August 6, 2020 | Published by |

Supervisor: Dr Martin Jucker (martin.jucker@unsw.edu.au)

There is a direct relationship between the strength of the stratospheric polar vortex and the zonally averaged position of the tropospheric jet stream in both hemispheres. This coupling is apparent on all timescales, from days to centuries. This way, the stratosphere has a downward influence via stratosphere-troposphere interaction which impacts the surface. By exploiting this, both weather predictions and seasonal forecasts can be improved. What is unknown, however, is now this relation works, and possible future changes under climate change are uncertain. This project proposes a process-based approach to tackling the question of how the stratosphere and the troposphere are coupled. By employing a hierarchy of circulation models, it will put several basic mechanisms to the test, as e.g.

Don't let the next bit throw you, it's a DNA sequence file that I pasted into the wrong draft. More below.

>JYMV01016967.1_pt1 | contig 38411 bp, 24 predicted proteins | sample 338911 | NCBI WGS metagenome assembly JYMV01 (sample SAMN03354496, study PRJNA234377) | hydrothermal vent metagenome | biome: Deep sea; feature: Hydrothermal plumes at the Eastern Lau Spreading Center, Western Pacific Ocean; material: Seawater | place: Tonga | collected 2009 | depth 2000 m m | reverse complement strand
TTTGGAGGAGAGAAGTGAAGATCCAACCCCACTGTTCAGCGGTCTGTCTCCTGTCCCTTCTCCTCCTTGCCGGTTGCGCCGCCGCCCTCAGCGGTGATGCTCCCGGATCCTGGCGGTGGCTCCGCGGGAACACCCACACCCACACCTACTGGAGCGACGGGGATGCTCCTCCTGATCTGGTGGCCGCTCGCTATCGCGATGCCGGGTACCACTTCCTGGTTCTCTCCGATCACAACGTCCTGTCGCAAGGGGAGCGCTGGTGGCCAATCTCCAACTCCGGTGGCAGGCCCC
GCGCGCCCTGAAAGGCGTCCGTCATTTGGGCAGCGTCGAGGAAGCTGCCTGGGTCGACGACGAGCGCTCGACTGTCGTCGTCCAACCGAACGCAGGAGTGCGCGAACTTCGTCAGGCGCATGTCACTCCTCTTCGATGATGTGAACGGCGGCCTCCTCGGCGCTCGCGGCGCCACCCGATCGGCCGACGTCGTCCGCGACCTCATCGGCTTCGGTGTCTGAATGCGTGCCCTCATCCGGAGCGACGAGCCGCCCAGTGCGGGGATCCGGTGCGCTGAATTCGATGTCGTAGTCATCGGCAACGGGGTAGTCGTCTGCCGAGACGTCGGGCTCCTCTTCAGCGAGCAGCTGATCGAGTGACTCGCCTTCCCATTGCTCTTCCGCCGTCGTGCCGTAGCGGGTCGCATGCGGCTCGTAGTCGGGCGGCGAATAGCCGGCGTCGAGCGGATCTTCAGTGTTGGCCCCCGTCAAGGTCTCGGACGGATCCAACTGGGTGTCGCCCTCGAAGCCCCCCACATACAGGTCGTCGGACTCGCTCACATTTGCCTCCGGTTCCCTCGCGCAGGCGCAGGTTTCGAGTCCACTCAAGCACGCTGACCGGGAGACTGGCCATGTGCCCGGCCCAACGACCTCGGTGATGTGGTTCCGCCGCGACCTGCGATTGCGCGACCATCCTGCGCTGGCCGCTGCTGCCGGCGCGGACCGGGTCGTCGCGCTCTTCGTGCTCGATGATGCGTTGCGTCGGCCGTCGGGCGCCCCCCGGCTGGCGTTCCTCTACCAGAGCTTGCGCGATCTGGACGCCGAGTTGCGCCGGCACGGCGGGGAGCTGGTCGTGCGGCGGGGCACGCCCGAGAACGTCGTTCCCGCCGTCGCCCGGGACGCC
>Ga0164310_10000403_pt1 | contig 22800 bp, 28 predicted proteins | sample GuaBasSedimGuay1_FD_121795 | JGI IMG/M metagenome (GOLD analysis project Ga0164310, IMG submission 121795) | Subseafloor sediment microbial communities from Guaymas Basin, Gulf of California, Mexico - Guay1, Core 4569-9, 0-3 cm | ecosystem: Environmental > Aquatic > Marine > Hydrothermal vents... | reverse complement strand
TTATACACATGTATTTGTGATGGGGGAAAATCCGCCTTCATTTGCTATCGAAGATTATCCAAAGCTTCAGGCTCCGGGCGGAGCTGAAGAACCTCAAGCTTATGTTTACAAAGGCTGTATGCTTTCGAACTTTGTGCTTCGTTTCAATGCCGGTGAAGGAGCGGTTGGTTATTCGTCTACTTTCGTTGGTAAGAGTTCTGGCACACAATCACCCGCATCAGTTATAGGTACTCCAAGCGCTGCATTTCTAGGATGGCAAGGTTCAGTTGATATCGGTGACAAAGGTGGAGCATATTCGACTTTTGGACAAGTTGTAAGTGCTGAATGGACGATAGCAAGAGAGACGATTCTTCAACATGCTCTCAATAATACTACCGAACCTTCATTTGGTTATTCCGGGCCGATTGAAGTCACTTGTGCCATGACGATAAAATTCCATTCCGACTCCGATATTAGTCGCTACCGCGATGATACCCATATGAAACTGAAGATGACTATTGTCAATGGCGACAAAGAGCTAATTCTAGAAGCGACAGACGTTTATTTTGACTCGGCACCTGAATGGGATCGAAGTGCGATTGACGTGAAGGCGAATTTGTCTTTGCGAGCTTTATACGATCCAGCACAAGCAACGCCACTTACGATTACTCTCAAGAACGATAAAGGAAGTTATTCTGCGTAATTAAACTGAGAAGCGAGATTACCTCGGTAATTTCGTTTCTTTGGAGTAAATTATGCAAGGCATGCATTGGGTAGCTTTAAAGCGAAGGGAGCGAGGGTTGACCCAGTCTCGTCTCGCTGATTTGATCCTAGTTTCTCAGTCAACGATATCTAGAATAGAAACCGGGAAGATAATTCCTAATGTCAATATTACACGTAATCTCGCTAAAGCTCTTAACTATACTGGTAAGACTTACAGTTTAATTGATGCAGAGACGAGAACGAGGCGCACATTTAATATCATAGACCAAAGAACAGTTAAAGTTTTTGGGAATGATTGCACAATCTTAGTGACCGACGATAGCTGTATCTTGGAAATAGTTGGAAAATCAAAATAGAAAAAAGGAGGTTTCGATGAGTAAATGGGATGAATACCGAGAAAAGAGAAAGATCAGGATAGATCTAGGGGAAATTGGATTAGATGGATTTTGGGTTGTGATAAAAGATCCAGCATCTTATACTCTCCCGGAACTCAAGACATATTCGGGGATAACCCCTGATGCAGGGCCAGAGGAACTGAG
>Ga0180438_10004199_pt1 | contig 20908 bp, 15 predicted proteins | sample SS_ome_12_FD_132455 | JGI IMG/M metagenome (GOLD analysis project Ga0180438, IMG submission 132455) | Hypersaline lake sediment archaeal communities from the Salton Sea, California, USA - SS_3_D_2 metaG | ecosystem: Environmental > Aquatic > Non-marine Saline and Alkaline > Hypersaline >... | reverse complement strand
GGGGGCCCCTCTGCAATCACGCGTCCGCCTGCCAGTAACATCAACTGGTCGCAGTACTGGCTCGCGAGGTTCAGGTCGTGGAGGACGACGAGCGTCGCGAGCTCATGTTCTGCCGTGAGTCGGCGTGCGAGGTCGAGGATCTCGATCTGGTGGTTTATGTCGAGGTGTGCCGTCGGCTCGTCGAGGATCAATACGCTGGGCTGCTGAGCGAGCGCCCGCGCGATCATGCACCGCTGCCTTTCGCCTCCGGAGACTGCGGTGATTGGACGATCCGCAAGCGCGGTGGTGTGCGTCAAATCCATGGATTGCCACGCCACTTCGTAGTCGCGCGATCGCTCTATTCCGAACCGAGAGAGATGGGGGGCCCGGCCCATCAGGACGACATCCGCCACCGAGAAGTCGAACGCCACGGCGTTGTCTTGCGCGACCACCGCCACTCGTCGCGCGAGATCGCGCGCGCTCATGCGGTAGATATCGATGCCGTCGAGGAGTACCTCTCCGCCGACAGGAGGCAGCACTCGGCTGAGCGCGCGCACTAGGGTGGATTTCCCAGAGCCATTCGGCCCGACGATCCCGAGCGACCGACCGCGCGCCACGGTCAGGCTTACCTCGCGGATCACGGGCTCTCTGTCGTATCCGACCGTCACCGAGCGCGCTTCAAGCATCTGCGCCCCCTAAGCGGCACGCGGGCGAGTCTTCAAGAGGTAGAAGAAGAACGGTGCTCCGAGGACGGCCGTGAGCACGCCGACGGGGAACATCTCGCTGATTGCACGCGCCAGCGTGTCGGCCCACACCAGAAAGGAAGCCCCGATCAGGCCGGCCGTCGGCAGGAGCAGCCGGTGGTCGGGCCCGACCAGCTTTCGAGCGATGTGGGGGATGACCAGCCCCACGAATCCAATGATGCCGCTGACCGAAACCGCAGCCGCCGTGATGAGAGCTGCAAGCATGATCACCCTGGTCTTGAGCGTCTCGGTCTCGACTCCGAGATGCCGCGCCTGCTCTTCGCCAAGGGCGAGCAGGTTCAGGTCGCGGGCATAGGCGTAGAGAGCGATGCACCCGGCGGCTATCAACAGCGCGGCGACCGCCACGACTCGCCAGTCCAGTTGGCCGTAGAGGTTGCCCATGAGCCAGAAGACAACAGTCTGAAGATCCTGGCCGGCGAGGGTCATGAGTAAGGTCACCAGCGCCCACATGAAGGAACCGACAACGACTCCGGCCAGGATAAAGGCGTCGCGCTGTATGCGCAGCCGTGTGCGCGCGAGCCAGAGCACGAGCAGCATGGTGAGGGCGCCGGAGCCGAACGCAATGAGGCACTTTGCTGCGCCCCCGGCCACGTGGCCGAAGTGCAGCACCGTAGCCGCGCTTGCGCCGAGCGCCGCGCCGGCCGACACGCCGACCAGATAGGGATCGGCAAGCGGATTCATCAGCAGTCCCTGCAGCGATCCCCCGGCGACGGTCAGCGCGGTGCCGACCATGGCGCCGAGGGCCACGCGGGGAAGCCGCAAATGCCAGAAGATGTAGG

• Is the same cause weakening the stratospheric polar vortex and changes the eddy driven jet position independently?
  • Is the stratosphere a passive or active player in the system?
  • Is the stratosphere only changing the propagation properties of tropospheric waves or does it play a more active role?
  • What is the role of radiative forcing and thus ozone?

These questions will first be addressed with simple statistical models, then with quasi-geostrophic models of the atmosphere, and more and more complex models will be used as the project moves forward.